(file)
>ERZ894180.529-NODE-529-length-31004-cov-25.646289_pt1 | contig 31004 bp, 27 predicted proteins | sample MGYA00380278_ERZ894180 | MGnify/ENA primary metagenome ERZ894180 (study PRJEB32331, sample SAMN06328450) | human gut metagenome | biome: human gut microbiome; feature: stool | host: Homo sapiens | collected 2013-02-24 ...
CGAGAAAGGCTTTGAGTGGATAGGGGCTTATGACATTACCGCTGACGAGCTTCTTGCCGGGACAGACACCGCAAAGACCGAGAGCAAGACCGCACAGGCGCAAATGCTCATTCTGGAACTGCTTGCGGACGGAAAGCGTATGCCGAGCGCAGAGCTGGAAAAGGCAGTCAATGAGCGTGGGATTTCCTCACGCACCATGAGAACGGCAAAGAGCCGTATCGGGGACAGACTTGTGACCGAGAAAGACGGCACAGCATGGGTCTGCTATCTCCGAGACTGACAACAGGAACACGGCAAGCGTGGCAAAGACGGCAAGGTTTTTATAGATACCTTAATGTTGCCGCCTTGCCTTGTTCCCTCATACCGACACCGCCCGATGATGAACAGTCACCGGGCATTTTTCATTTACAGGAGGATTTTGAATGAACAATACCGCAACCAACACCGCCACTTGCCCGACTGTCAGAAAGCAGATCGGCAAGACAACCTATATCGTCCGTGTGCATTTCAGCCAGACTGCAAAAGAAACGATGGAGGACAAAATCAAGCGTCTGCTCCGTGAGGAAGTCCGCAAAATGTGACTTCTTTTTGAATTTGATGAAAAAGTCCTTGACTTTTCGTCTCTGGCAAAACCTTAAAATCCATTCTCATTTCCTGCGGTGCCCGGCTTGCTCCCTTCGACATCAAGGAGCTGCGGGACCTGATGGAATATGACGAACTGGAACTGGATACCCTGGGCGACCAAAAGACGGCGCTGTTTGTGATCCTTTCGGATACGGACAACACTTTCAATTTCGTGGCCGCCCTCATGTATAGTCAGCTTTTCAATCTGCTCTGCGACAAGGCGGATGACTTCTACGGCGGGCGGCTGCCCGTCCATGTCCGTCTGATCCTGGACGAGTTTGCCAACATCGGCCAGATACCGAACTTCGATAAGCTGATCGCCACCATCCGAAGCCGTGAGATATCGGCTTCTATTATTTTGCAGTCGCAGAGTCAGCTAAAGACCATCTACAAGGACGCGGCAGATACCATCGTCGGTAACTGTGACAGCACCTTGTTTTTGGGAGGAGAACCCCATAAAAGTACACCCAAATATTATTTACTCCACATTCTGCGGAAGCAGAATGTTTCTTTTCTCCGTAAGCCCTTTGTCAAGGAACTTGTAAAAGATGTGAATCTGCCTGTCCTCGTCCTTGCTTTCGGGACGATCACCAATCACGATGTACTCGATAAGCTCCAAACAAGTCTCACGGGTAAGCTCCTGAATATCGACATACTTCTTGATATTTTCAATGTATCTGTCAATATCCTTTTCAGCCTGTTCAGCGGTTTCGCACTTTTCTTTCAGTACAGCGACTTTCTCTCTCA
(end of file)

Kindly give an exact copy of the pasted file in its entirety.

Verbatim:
>ERZ894180.529-NODE-529-length-31004-cov-25.646289_pt1 | contig 31004 bp, 27 predicted proteins | sample MGYA00380278_ERZ894180 | MGnify/ENA primary metagenome ERZ894180 (study PRJEB32331, sample SAMN06328450) | human gut metagenome | biome: human gut microbiome; feature: stool | host: Homo sapiens | collected 2013-02-24 ...
CGAGAAAGGCTTTGAGTGGATAGGGGCTTATGACATTACCGCTGACGAGCTTCTTGCCGGGACAGACACCGCAAAGACCGAGAGCAAGACCGCACAGGCGCAAATGCTCATTCTGGAACTGCTTGCGGACGGAAAGCGTATGCCGAGCGCAGAGCTGGAAAAGGCAGTCAATGAGCGTGGGATTTCCTCACGCACCATGAGAACGGCAAAGAGCCGTATCGGGGACAGACTTGTGACCGAGAAAGACGGCACAGCATGGGTCTGCTATCTCCGAGACTGACAACAGGAACACGGCAAGCGTGGCAAAGACGGCAAGGTTTTTATAGATACCTTAATGTTGCCGCCTTGCCTTGTTCCCTCATACCGACACCGCCCGATGATGAACAGTCACCGGGCATTTTTCATTTACAGGAGGATTTTGAATGAACAATACCGCAACCAACACCGCCACTTGCCCGACTGTCAGAAAGCAGATCGGCAAGACAACCTATATCGTCCGTGTGCATTTCAGCCAGACTGCAAAAGAAACGATGGAGGACAAAATCAAGCGTCTGCTCCGTGAGGAAGTCCGCAAAATGTGACTTCTTTTTGAATTTGATGAAAAAGTCCTTGACTTTTCGTCTCTGGCAAAACCTTAAAATCCATTCTCATTTCCTGCGGTGCCCGGCTTGCTCCCTTCGACATCAAGGAGCTGCGGGACCTGATGGAATATGACGAACTGGAACTGGATACCCTGGGCGACCAAAAGACGGCGCTGTTTGTGATCCTTTCGGATACGGACAACACTTTCAATTTCGTGGCCGCCCTCATGTATAGTCAGCTTTTCAATCTGCTCTGCGACAAGGCGGATGACTTCTACGGCGGGCGGCTGCCCGTCCATGTCCGTCTGATCCTGGACGAGTTTGCCAACATCGGCCAGATACCGAACTTCGATAAGCTGATCGCCACCATCCGAAGCCGTGAGATATCGGCTTCTATTATTTTGCAGTCGCAGAGTCAGCTAAAGACCATCTACAAGGACGCGGCAGATACCATCGTCGGTAACTGTGACAGCACCTTGTTTTTGGGAGGAGAACCCCATAAAAGTACACCCAAATATTATTTACTCCACATTCTGCGGAAGCAGAATGTTTCTTTTCTCCGTAAGCCCTTTGTCAAGGAACTTGTAAAAGATGTGAATCTGCCTGTCCTCGTCCTTGCTTTCGGGACGATCACCAATCACGATGTACTCGATAAGCTCCAAACAAGTCTCACGGGTAAGCTCCTGAATATCGACATACTTCTTGATATTTTCAATGTATCTGTCAATATCCTTTTCAGCCTGTTCAGCGGTTTCGCACTTTTCTTTCAGTACAGCGACTTTCTCTCTCA